As many of you may know, I’m participating in The Classics Club, where I am challenging myself to read 103 classics by March 2017. If you haven’t seen my list yet, take a look at it here. Recently, a new blog was created for the club. The moderators of the site are putting together monthly questions for participants to answer and this month’s is “What is your favorite classic?” So I’d like to take some take this wonderful Sunday afternoon to discuss that briefly.
I’ve really only dedicated myself recently to reading classical literature. I began reading the classics in earnest in 2008. I’m still not quite sure what drove me in this direction nearly 4 years ago, but what I do know is that it’s a journey that I’ve had so much fun with and haven’t regretted it since.
I’ve read so many classics in those four years, including what I was required to read while I was in college and high school. However, there are a few books that are definitely in contention:
- Fyodor Dostoevsky’s The Brothers Karamazov
- Ayn Rand’s The Fountainhead
- Ayn Rand’s Atlas Shrugged
- Leo Tolstoy’s War and Peace
It’s quite difficult for me to choose my favorite book out of this list of four books. I absolutely love Ayn Rand because of how strong her characters are, and in both The Fountainhead and Atlas Shrugged, how she really espouses how important it is for the individual to shine in their endeavors. In particular, with The Fountainhead, how Howard Roark went against the stereotypical architectural style of the day to pursue his own style even though the entire community was against him. What impressed me was how Roark went full steam ahead anyway because he didn’t feel that style was for him.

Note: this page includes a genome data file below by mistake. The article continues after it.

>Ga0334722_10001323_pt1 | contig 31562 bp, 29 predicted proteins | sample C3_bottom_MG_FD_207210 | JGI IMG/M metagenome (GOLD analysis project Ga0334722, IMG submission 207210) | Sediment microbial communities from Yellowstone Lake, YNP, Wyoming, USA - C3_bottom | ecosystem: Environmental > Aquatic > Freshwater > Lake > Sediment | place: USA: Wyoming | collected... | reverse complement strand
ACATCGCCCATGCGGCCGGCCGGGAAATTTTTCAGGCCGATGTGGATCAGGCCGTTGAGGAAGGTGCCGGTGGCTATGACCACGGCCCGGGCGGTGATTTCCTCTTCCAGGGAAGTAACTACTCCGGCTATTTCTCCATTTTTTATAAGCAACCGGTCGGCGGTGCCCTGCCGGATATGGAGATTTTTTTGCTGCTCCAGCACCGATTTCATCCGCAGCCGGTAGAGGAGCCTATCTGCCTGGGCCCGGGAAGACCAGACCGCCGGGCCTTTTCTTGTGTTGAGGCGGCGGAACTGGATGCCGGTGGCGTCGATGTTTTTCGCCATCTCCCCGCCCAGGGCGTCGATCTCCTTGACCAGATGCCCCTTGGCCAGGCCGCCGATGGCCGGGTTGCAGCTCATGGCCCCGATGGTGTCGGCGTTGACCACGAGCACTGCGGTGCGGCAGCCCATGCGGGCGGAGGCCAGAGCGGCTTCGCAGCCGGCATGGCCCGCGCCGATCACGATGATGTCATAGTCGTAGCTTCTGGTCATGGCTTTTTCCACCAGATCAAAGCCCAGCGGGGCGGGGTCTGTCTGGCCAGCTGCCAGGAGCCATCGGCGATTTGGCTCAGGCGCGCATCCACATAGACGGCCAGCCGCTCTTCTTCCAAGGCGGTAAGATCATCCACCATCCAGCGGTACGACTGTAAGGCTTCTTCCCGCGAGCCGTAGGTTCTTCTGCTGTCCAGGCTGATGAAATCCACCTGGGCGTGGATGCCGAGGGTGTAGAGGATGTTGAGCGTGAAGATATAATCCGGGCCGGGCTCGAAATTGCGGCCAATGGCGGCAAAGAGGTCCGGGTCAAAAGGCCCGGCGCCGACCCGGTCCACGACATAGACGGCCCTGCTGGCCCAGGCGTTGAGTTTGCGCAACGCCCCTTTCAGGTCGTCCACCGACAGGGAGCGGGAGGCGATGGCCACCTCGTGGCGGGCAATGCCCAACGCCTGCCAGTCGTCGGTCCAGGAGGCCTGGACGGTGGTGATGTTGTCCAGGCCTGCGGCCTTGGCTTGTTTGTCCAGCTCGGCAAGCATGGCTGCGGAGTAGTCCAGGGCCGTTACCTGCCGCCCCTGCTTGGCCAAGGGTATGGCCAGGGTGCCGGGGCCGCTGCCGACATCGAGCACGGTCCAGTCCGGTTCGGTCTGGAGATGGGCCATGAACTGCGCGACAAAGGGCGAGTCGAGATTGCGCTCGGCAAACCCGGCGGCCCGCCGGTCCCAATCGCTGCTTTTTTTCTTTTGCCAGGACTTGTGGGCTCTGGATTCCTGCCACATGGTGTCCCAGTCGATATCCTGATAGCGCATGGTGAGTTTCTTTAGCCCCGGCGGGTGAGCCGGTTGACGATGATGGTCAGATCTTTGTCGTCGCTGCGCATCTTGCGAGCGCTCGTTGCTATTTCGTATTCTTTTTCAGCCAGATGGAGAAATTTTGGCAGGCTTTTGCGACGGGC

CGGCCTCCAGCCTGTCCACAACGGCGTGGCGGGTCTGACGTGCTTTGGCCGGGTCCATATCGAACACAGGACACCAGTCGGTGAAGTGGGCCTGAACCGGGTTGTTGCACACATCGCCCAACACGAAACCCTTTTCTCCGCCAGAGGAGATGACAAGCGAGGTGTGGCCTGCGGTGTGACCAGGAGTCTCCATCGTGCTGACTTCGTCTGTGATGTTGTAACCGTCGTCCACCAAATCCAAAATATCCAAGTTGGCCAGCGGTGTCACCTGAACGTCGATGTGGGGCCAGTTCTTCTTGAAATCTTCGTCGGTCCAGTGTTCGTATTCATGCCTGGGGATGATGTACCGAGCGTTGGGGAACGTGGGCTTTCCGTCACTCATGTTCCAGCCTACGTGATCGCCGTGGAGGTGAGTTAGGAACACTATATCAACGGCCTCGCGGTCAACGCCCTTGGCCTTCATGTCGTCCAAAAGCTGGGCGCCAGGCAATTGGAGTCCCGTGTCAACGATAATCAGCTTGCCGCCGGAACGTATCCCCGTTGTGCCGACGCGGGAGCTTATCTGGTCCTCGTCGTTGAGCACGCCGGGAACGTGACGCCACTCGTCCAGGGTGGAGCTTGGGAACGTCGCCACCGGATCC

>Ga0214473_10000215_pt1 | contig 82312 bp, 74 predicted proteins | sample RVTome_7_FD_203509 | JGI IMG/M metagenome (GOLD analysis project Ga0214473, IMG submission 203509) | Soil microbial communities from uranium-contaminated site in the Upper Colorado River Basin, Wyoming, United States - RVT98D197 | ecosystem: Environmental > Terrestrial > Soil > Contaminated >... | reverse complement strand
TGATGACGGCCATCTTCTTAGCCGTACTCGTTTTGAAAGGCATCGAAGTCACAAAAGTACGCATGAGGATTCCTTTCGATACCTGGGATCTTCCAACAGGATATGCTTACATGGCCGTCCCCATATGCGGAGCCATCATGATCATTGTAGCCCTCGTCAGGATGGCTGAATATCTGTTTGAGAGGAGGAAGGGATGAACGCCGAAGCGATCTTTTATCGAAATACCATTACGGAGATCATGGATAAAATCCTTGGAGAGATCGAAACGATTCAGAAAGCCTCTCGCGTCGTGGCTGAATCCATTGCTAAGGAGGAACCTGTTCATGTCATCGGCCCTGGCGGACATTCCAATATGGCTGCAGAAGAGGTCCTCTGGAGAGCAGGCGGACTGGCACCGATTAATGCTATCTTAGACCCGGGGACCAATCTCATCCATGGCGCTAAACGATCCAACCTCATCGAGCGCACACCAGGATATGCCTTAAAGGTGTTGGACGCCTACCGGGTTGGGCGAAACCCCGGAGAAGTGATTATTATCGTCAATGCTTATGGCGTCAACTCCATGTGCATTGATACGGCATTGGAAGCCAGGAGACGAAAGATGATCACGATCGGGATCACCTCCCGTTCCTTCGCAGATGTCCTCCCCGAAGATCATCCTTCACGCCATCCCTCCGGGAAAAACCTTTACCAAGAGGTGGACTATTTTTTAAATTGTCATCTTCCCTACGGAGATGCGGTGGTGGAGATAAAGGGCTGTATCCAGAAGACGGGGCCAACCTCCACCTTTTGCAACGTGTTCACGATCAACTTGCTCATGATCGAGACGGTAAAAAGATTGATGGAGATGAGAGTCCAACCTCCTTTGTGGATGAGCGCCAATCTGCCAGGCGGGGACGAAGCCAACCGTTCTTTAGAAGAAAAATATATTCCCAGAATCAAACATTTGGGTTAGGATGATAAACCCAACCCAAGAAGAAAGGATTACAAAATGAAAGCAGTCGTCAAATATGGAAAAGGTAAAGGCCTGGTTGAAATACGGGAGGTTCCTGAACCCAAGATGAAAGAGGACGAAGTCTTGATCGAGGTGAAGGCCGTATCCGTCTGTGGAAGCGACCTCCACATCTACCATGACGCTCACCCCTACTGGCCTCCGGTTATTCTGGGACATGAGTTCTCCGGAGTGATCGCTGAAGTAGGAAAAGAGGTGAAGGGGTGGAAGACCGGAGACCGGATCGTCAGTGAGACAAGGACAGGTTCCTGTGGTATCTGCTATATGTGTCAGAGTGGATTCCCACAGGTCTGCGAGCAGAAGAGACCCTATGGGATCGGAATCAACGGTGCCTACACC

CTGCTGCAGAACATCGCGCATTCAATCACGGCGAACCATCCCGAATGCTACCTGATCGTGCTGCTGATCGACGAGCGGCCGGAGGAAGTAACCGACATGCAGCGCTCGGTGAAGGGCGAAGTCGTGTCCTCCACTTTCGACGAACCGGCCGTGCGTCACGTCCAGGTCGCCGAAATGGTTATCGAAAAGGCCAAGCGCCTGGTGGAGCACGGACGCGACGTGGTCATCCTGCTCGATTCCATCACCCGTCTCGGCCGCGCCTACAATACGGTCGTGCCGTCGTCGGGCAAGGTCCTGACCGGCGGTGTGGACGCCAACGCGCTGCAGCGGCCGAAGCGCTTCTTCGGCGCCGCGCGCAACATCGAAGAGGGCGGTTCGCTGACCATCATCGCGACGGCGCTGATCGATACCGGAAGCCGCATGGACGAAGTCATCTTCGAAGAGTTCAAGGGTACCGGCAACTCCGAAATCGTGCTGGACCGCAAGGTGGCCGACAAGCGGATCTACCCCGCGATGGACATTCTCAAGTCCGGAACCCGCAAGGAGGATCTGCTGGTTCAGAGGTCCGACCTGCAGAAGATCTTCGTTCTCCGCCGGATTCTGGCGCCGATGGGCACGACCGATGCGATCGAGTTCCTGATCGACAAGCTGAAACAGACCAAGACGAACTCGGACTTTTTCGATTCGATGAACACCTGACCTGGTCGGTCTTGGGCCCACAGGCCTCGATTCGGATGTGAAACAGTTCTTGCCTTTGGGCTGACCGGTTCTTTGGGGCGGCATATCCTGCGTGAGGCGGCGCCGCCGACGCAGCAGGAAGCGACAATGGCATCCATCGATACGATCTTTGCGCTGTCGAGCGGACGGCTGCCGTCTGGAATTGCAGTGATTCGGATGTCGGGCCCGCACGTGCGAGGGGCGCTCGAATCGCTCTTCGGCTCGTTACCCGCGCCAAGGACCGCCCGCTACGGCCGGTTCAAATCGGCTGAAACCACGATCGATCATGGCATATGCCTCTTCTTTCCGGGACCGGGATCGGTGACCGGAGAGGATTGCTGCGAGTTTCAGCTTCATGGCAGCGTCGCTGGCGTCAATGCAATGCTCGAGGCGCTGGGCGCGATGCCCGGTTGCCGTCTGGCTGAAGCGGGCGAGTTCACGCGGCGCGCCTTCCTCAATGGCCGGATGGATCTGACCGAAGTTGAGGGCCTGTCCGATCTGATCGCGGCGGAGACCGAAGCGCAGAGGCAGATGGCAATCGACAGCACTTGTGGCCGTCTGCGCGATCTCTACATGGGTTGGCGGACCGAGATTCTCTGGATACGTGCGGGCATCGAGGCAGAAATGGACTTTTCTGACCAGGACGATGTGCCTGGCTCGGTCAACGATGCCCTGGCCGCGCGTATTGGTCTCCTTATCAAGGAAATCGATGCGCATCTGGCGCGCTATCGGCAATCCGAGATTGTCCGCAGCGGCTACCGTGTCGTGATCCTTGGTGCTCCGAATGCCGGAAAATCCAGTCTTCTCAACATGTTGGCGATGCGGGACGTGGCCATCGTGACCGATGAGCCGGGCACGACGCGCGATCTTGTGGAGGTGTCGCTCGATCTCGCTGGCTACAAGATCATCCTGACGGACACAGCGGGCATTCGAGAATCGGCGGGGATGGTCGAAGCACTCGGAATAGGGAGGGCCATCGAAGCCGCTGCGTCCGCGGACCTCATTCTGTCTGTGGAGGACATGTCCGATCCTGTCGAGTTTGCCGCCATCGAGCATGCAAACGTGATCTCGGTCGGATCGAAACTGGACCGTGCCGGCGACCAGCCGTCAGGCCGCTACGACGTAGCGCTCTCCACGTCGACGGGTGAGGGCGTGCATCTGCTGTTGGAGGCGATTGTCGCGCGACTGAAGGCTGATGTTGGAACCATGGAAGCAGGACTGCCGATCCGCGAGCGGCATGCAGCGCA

With that being said, as much as I enjoy Ayn Rand, and I realize that most don’t due to the political ideology of her works, another part of me can’t help but turn my thoughts to Russian literature which I have come to really enjoy, in particular Tolstoy and Dostoevsky. While I truly enjoyed War and Peace, when I read The Brothers Karamazov I was simply amazed, and if I didn’t enjoy Russian literature then, this book would’ve been the one to turn the tide for me.
Dostoevsky really outdid himself with The Brothers Karamazov, it had all the ingredients to make it probably my favorite book of all time, religion, philosophy, and murder. The chapter “The Grand Inquisitor” by itself makes The Brothers Karamazov a great piece of literature. It really got me thinking about a whole host of things. Not whether or not religion was good or God truly exists, but simply for the beauty of the writing, and how much in-depth and philosophical it was. This chapter alone has really cemented Dostoevsky as my favorite Russian author, and I always can’t wait until I tackle another work by him, either The Idiot or The Demons. You can take a look at another post I wrote about The Brothers Karamazov here.
Even though I truly enjoy Ayn Rand’s works, I think, as of right now, my favorite classic, so far, has to be Fyodor Dostoevsky’s The Brothers Karamazov.
If you’ve read The Brothers Karamazov, or other works or Russian literature, I’d love to hear what your favorite is. What classic are you looking forward to tackling next? Or if you’re not currently reading a classic, I’d love to hear what you’re reading!